In my 6 years in the startup industry, what I have found is that luck plays a huge part in being successful. A lot of people that are successful are successful because they caught the market wave. Not because they did something different or were better than other entrepreneurs. Some are truthful about it, but many aren’t. And they always find ways to rationalise their success. It similar to people explaining technical analysis of market graphs. They will provide lots of reasons based on patterns, but it’s all just mumble jumbo.


You are right and most people don’t know or don’t acknowledge this. Check Bill Gross Ted talk on the number one reason startups succeed.

I shared my own personal experience in this article https://thenextweb.com/contributors/2018/12/08/this-is-how-i...


I'm so glad you mentioned this.

Here's the link for anyone interested: https://www.ted.com/talks/bill_gross_the_single_biggest_reas...


The established truth is that “Chance favors the prepared mind.“


Yeah, all I can think of when reading these pieces is survivorship bias.


> Many successful founders I have met, have told me: well, no we weren’t the only ones doing this, but we got lucky for this and that reason (e.g. timing).

I would go even further, ideas are a dime a dozen but execution is what matters--simply staying alive is the biggest issue.

"Timing" is simply staying alive long enough that you are actually present when the correct timing occurs.


Yep, reminds me of Survivor Bias


This echos a lot of hard lessons that I had during my time as a founder. While a lot of this is great advice, I'm frustrated by the advice of "if people reject you and things are hard, then things are going well". Because I believe there's more depth to people's rejection of your idea/product/business and they could have valid reasons.

My real issue is how to weed out the legitimate feedback from the bad. No one has ever told me how to identify the difference. It's typically, "yay" means you've done well and "nay" also means you're doing well. When really, either of those responses could be a false positive - but which?


Having been through this a few times, my personal thinking now is:

"I like it" means absolutely nothing by itself. People will tell you they like your idea/demo/whatever all day and have absolutely no intention of ever using it, let alone paying money for it. What you want to hear is "How much does it cost and when can I buy it?" (assuming b2b) or "Can I be a beta tester?" (assuming b2c). Everyone else is fluff. If you're getting nothing but fluff after talking to a bunch of people, your idea is probably also fluff.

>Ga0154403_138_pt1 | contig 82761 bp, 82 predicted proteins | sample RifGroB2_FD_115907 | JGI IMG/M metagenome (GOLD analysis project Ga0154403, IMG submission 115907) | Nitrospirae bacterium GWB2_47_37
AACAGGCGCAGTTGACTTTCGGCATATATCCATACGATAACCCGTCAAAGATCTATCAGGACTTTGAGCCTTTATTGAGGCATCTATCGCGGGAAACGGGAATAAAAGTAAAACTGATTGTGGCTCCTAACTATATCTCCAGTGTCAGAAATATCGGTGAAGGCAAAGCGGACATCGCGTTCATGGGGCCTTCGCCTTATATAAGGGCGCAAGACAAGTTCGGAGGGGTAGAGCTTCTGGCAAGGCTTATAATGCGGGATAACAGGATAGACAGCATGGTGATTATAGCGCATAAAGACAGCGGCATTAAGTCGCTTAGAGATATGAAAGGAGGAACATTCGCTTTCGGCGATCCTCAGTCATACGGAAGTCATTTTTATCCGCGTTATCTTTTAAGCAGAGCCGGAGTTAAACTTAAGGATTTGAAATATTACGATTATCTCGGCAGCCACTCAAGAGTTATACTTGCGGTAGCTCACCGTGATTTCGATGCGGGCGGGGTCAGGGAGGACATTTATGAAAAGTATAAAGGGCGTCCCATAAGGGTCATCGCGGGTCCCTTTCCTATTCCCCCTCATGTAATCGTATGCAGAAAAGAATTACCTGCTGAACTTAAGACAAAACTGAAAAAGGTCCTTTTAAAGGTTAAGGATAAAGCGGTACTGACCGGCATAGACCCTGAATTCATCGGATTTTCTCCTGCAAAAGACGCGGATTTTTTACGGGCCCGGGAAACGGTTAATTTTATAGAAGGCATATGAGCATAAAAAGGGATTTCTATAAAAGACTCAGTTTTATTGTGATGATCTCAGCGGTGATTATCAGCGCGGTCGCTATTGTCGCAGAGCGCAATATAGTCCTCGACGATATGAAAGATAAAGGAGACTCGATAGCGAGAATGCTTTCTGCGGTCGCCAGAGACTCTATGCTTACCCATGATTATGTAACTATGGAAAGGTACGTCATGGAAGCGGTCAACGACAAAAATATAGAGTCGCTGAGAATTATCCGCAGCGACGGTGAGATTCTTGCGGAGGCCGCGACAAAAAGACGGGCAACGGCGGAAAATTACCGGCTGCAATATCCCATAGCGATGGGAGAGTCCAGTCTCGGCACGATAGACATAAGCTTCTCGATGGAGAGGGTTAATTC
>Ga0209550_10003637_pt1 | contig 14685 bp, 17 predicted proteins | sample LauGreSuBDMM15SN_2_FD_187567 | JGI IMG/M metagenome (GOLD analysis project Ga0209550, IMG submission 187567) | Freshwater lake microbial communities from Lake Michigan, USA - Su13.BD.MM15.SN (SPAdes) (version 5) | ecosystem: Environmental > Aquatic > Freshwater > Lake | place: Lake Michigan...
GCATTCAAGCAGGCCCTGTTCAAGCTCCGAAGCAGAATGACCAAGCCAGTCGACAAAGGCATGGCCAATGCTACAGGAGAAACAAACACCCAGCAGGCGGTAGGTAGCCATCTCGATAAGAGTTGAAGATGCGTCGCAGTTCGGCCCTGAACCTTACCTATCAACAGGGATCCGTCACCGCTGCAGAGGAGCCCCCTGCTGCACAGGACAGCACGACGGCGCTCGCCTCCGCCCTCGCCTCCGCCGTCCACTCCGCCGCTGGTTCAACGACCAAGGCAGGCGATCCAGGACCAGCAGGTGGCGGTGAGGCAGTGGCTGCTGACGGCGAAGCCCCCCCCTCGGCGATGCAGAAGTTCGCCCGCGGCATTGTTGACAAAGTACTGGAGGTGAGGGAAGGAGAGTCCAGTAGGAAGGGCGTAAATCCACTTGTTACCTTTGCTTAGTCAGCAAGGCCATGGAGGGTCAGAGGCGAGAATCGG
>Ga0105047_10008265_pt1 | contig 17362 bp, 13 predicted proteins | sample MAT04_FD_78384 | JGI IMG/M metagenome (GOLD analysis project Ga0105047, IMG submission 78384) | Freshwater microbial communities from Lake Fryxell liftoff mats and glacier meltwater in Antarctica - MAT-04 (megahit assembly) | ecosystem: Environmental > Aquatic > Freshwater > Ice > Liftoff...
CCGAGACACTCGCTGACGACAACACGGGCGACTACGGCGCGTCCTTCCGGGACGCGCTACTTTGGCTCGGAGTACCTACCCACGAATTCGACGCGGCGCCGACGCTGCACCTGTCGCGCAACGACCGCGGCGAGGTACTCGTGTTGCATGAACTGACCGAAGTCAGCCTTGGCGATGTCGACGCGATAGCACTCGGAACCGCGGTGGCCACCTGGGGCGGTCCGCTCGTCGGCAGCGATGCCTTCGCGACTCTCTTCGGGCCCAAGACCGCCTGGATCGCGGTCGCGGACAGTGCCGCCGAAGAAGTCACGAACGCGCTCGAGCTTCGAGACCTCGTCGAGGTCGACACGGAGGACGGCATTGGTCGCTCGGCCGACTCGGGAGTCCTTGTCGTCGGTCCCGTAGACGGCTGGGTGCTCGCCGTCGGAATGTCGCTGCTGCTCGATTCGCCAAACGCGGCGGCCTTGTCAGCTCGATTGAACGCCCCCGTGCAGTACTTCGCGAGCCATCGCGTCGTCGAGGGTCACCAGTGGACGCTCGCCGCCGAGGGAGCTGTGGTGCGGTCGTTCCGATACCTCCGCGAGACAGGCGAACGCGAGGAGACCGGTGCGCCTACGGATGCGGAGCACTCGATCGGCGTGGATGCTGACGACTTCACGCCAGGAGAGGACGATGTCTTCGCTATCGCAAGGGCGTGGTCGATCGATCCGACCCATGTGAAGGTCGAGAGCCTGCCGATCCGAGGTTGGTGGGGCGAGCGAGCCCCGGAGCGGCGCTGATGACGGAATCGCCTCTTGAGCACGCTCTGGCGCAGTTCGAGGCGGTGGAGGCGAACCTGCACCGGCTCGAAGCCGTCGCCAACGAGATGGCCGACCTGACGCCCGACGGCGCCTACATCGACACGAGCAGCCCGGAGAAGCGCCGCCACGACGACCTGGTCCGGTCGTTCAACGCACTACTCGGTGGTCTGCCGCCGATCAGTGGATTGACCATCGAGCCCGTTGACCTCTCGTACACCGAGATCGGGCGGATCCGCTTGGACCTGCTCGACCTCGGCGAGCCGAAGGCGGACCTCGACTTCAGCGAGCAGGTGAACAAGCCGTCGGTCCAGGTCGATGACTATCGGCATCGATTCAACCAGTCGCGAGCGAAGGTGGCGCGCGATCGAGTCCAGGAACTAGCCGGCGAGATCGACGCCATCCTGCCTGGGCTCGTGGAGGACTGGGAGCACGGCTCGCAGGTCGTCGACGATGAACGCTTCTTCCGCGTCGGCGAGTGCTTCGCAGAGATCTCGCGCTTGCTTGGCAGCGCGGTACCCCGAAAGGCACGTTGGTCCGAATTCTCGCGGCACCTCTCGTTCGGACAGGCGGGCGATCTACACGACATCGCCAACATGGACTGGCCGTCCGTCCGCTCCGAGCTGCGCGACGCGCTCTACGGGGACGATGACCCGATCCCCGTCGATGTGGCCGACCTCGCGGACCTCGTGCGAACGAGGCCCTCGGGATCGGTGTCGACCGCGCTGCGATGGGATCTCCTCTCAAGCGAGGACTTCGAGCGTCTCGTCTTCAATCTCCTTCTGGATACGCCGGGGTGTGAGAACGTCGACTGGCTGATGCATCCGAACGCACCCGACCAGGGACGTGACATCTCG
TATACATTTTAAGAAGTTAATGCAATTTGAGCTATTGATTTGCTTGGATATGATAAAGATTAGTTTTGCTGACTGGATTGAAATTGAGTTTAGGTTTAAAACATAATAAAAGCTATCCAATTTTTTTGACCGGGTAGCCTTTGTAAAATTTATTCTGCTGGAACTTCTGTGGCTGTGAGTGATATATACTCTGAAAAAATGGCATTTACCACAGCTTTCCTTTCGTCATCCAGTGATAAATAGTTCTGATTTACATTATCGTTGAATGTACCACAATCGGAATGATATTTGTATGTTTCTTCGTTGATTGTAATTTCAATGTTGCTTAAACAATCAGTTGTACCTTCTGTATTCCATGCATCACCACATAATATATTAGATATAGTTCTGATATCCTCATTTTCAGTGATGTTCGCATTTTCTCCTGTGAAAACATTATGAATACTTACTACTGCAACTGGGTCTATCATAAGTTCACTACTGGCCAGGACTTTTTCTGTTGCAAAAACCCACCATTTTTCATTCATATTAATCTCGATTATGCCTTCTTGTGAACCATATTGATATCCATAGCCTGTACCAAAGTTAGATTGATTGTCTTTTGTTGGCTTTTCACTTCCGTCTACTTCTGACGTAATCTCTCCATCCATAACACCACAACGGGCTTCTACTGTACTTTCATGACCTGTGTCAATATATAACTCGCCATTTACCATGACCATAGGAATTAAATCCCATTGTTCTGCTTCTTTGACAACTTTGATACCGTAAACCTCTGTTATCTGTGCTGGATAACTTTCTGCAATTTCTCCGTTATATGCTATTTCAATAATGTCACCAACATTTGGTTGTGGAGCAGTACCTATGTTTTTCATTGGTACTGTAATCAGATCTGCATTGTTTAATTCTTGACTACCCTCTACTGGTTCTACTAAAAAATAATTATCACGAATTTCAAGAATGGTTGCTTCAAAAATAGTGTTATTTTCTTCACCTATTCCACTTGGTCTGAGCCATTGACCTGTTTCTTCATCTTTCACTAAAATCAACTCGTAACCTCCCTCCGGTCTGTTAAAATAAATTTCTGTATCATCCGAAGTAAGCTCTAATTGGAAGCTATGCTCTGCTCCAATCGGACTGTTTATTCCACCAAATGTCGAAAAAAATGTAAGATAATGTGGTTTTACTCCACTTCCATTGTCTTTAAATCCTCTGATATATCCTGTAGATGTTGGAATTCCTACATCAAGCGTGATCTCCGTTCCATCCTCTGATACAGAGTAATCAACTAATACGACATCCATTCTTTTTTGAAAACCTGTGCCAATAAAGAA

"No" by itself also means pretty much nothing. You want to be listening for "No because..." and then evaluate the because part. Is it no because they're not the right audience? Is it no because they don't see the market opportunity like you do? Is it no because they've already heard the same thing from 3 other entrepreneurs and yours is thus a me-too play? Is it no because [fundamental reason you didn't think of and have no answer to]? Etc.


Excellent point. When I'm talking with a first-time founder, they'll ask me what I think of their idea. Sometimes I'll say straight out: you shouldn't ask me that question, because if I answer you shouldn't listen to me.

Feedback from people in the target market is hugely valuable, especially if they answer in individual terms. E.g., I will/won't buy because X. But feedback from people not in the target market is rarely useful, especially when it's in theoretical terms. So unless I have some specific expertise, I try to redirect people toward the people they should actually be talking with.


Just finished reading a book called "The Mom Test" by Rob Fitzpatrick. The central idea of the book is to get you to ask the right questions, because if you ask people questions like "how am I doing", friendly people will tell you "yay" because they don't want to hurt your feelings, while assholes who want to appear like gurus will tell you "nay" to bolster their own notions of being a startup soothsayer.

Highly recommend it. It's short (yay!) and very practical and changes the way you think about questioning people.

No affiliation, just like the book


I suggest that we can tell the difference, evaluate ideas, as they have long been evaluated with good accuracy from the pyramids to the latest fantastic success of the US DoD.


> Chris Dixon is saying that the people most likely to know the “a secret” about a business opportunity are people who have deep domain expertise

Which unicorns were started by people with deep domain knowledge? Struggling to think of any, but that may be a lack of imagination.


Twilio


I guess Fastly is unicorny, and also counts. Does seem to be the exception not the rule though.


The thoughts about ideas and information are particularly relevant.

If you're not a domain expert everything you come up with will collapse under efficiency arguments. Such as "if this made sense someone would have done it".

Much of expertise is knowing what experts themselves think. That's why you can answer the question of why it isn't already there.

I have a question though. If you need to be a domain expert, how can there be so much focus on young founders? Is that a different category of investment, people who happen to have a lead into an emerging industry like social networks?


You really need to realize there are different markets.

Young founders are often in B2C and capital-light. They are judged (almost) purely on growth metrics. Series A negotiation can drag on for months, and its hard to fake 100% month-on-month growth.

The B2B will usually be more experienced insiders with deep domain knowledge, and excellent references.

EDIT: everything is relative. If you are a brilliant PHD in ML then you can be 25 AND a domain expert AND go in to a capital-heavy B2B sector.


For many consumer ideas, the younger people are the experts.


I guess because VC is, as the article says, all about providing smart money. Old founders have their network so VCs are focused on young founders.